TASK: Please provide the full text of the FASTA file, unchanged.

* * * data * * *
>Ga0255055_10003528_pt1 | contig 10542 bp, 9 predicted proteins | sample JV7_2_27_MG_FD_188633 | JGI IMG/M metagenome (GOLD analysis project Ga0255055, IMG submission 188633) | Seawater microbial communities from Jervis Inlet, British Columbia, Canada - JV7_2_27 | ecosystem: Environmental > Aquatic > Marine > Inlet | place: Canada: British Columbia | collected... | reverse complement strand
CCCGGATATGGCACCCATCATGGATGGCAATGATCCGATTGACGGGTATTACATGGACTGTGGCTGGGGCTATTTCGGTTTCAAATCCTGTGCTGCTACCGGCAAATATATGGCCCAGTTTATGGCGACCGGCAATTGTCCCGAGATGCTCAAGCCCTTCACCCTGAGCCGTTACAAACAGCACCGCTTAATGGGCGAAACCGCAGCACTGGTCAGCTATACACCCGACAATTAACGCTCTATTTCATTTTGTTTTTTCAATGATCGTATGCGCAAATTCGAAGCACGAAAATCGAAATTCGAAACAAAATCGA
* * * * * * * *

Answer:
>Ga0255055_10003528_pt1 | contig 10542 bp, 9 predicted proteins | sample JV7_2_27_MG_FD_188633 | JGI IMG/M metagenome (GOLD analysis project Ga0255055, IMG submission 188633) | Seawater microbial communities from Jervis Inlet, British Columbia, Canada - JV7_2_27 | ecosystem: Environmental > Aquatic > Marine > Inlet | place: Canada: British Columbia | collected... | reverse complement strand
CCCGGATATGGCACCCATCATGGATGGCAATGATCCGATTGACGGGTATTACATGGACTGTGGCTGGGGCTATTTCGGTTTCAAATCCTGTGCTGCTACCGGCAAATATATGGCCCAGTTTATGGCGACCGGCAATTGTCCCGAGATGCTCAAGCCCTTCACCCTGAGCCGTTACAAACAGCACCGCTTAATGGGCGAAACCGCAGCACTGGTCAGCTATACACCCGACAATTAACGCTCTATTTCATTTTGTTTTTTCAATGATCGTATGCGCAAATTCGAAGCACGAAAATCGAAATTCGAAACAAAATCGA